Iranian Ancient Languages Part III

By | December 16, 2021

Given this complexity of isoglosses, it is obvious the hypothesis that the various linguistic environments through which it has passed are reflected in the language of the Avesta, due to the same events as the Mazdean religion. It is probable that the first origin of the G ā th ā, which perhaps date back to the same preaching of Zarathustra, and of the more ancient Ya š t, both to be placed in eastern Iran, and with the spread of the prophet’s word towards the West, the language of this first nucleus has been adapted to the phonetics of the north-western dialects, not without, however, that there remains traces of the primitive redaction. Of course, once a linguistic tradition was formed for the Mazdean religion, later creations also found expression in it. This hypothesis, which in the current state of the Iranian dialectological documentation cannot be adequately illustrated with linguistic means, draws comfort from the tradition that places Zarathustra’s preaching in eastern Iran and from the geographical and mythological references that are contained in the Ya š t. In the Media, properly, the sacred texts of Zoroastrianism have received their present form; just as there the monotheistic doctrine of Zarathustra found that dualistic form which is the essential character of the Persian religion and at the same time all the ancient patrimony of myths, legends and rites that accompanies it. Remarkable is the fact that the most conservative part of the lexicon, that is the terminology referring to the conformation of the land, comes from the avestic from non-arian substratum and presupposes a mountain environment: zar š tva – “stone”, i š kata – “rock”, ta ē ra -, sta ē ra – “summit”, ā – “meadow”, t ū tuk- “mud”, pawr ā na – “mountain back”, va ē ma – “rock”, f í nkav- “mountain peak”, fraor ə pa – “mountain”; all terms that occur in the recent Avesta and not in the G ā th ā. Finally, it cannot be excluded that the linguistic form of the Avesta may have undergone modifications in the subsequent Arsacidic and Sassanidic redactions through which the current text has passed. For Iran 1997, please check aristmarketing.com.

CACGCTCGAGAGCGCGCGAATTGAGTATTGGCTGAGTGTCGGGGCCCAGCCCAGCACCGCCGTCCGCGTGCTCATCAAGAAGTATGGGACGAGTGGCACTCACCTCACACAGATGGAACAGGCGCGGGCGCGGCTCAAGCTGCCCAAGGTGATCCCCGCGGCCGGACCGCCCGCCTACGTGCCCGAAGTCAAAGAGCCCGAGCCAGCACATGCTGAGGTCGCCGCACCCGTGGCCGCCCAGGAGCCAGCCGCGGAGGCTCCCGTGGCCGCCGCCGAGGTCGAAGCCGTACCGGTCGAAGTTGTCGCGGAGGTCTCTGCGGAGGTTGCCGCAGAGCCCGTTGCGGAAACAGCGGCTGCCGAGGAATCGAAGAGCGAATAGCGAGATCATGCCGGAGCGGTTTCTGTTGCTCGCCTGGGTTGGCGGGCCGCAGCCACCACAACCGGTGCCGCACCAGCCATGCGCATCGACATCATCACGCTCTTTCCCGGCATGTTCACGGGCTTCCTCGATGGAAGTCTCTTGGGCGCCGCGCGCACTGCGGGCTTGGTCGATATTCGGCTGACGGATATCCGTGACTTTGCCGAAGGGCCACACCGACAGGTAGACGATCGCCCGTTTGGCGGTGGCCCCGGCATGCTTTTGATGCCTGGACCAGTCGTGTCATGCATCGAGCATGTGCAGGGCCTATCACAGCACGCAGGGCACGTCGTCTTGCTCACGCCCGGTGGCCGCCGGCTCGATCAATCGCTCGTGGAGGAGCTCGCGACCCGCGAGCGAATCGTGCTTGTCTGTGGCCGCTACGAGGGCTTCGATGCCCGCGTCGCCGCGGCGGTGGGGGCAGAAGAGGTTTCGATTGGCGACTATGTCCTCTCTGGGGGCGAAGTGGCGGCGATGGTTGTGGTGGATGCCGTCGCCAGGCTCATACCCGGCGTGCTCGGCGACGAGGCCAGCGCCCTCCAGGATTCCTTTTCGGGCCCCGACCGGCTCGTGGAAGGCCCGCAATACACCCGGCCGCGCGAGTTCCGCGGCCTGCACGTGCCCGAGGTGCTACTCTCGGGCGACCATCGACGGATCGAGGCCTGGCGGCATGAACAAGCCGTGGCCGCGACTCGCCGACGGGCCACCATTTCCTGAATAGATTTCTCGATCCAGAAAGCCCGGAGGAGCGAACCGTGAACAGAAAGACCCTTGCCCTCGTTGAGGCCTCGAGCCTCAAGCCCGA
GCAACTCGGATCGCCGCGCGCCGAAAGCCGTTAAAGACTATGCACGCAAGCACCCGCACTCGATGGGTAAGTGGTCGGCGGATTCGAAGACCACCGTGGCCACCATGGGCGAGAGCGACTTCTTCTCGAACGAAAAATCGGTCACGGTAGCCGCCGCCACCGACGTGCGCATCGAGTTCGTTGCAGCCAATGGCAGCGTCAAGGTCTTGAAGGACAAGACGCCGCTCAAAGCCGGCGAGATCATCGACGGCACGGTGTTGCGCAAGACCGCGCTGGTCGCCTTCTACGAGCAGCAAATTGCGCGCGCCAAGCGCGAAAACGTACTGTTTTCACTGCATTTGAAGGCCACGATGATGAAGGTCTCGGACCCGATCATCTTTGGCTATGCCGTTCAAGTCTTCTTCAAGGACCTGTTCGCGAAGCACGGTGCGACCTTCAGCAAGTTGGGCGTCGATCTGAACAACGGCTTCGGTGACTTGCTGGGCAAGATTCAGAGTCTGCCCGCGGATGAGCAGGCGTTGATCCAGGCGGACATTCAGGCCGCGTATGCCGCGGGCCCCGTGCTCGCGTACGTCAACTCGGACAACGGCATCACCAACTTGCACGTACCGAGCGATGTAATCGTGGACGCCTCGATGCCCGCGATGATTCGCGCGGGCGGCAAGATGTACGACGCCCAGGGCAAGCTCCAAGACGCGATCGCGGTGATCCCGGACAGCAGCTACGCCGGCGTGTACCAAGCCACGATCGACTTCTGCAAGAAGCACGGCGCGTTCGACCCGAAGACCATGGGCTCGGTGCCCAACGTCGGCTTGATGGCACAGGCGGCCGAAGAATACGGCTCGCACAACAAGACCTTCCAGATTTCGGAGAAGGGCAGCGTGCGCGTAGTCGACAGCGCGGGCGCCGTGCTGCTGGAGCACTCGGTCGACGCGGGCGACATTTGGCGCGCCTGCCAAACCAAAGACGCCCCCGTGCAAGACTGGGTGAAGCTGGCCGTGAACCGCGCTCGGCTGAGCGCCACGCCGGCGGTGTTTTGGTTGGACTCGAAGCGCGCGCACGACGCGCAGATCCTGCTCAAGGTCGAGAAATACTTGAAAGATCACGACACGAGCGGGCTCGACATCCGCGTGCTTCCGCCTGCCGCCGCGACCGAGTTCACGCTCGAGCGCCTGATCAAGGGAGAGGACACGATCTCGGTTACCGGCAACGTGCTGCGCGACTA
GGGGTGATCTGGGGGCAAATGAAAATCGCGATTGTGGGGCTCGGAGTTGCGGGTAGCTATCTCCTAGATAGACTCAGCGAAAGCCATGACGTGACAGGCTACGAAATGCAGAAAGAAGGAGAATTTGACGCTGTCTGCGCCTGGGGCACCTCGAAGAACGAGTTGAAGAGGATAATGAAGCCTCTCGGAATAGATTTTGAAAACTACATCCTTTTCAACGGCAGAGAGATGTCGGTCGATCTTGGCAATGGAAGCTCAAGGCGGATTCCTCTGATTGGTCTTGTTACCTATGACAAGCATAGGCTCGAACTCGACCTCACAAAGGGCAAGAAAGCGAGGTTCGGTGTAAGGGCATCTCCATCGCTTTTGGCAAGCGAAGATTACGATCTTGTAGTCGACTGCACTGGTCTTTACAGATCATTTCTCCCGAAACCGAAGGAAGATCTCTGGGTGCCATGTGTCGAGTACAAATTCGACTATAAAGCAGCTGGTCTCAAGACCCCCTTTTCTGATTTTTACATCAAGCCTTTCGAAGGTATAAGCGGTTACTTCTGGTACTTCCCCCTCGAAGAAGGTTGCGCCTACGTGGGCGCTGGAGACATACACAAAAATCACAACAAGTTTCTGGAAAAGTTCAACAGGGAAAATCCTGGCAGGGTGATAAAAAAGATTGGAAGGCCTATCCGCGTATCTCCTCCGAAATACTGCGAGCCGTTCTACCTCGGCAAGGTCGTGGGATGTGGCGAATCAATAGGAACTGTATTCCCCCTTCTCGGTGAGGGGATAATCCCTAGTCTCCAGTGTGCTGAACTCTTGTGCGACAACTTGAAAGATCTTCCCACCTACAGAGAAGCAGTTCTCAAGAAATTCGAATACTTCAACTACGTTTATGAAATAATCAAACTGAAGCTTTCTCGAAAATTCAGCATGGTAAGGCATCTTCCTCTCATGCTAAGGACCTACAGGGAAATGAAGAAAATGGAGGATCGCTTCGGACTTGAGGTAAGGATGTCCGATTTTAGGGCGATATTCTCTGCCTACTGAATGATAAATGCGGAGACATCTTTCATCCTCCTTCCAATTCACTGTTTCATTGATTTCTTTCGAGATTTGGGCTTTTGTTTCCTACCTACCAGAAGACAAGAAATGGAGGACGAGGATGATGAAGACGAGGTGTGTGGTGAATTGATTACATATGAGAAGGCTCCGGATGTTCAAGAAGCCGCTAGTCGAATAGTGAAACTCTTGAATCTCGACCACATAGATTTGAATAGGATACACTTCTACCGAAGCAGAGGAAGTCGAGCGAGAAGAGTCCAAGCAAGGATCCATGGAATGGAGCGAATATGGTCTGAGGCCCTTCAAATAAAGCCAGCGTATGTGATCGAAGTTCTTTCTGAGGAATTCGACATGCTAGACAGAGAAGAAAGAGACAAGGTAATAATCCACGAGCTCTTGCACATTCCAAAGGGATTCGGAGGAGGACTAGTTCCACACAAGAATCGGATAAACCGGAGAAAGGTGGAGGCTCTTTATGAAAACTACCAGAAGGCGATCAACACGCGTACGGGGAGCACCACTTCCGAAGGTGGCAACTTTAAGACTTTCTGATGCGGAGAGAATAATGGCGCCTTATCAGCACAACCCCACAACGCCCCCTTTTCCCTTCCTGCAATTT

The Avestan and the ancient Persian of the inscriptions do not belong to the same phase of development, since while the former retains on the whole an eminently archaic character (due to its character as a religious language), which puts it, for the Gathic at least, on the same level of the Vedic, the second appears already engaged in that profound change that will give the physiognomy to the medieval phase.

The greatest distance is of course between the gath. and the. pers. registr.; in this, in fact, in addition to the innovations that appear in av. rec. (loss of effectiveness of the law of aspirates, extension of the ending of the noun pl. in demonstrative pronouns to the acc. pl., the disappearance of the ancient gen. in – ṛ š in the stems in – r attested in the gath.), others there are some that do not appear in that one and that constitute manifest beginnings of the medieval phase. In the phoneticism the most important innovations have already been accomplished which will be the differential characteristic of the south-western Iranian dominion, and of the tendency to lose the postonic word ending there is a trace in the fall of the final consonants – t, – h (da – s), no. This trend is accompanied by the weakening that is already emerging in the categories of decline. In the nominal decline, the dat. and its functions were assumed by the gen., in the themes in – ā the gen.-dat.-abl. which is a unique form has also come to be confused with the loc.; in the themes in – or the instrument. got confused with the abl.; the abl. is always governed by ha čā “from” or by y ā t ā “up to”, the loc., with the exception of proper names, is always accompanied by the postposition ā ; of the dual only faint traces remain. Similarly in the verb there is a very marked tendency to a reduction from the Indo-Iranian system; the aorist is already not very vital and of the ancient system of the perfect only ā ha “was” (whose paradigm is the result of a mixture with the imperfect) and the oct. è a χ riv ā “can do”; the notion of the past is now expressed by means of the verbal adjective, generally without the use of copula, starting that formation of participle-preterite that will assert itself in the medieval phase; in the thematic formation there is already the prevalence of the type – aya that it will establish itself as unique in the Western domain; the preverb is no longer autonomous as in see. and in av., but it forms a single body with the verb; the infinitive formations so numerous in av., where the nominal character is still very much alive, are reduced to the single suffix – tanay av. -ϑ nai, m. pers. – tan and – i š n.

Iranian Ancient Languages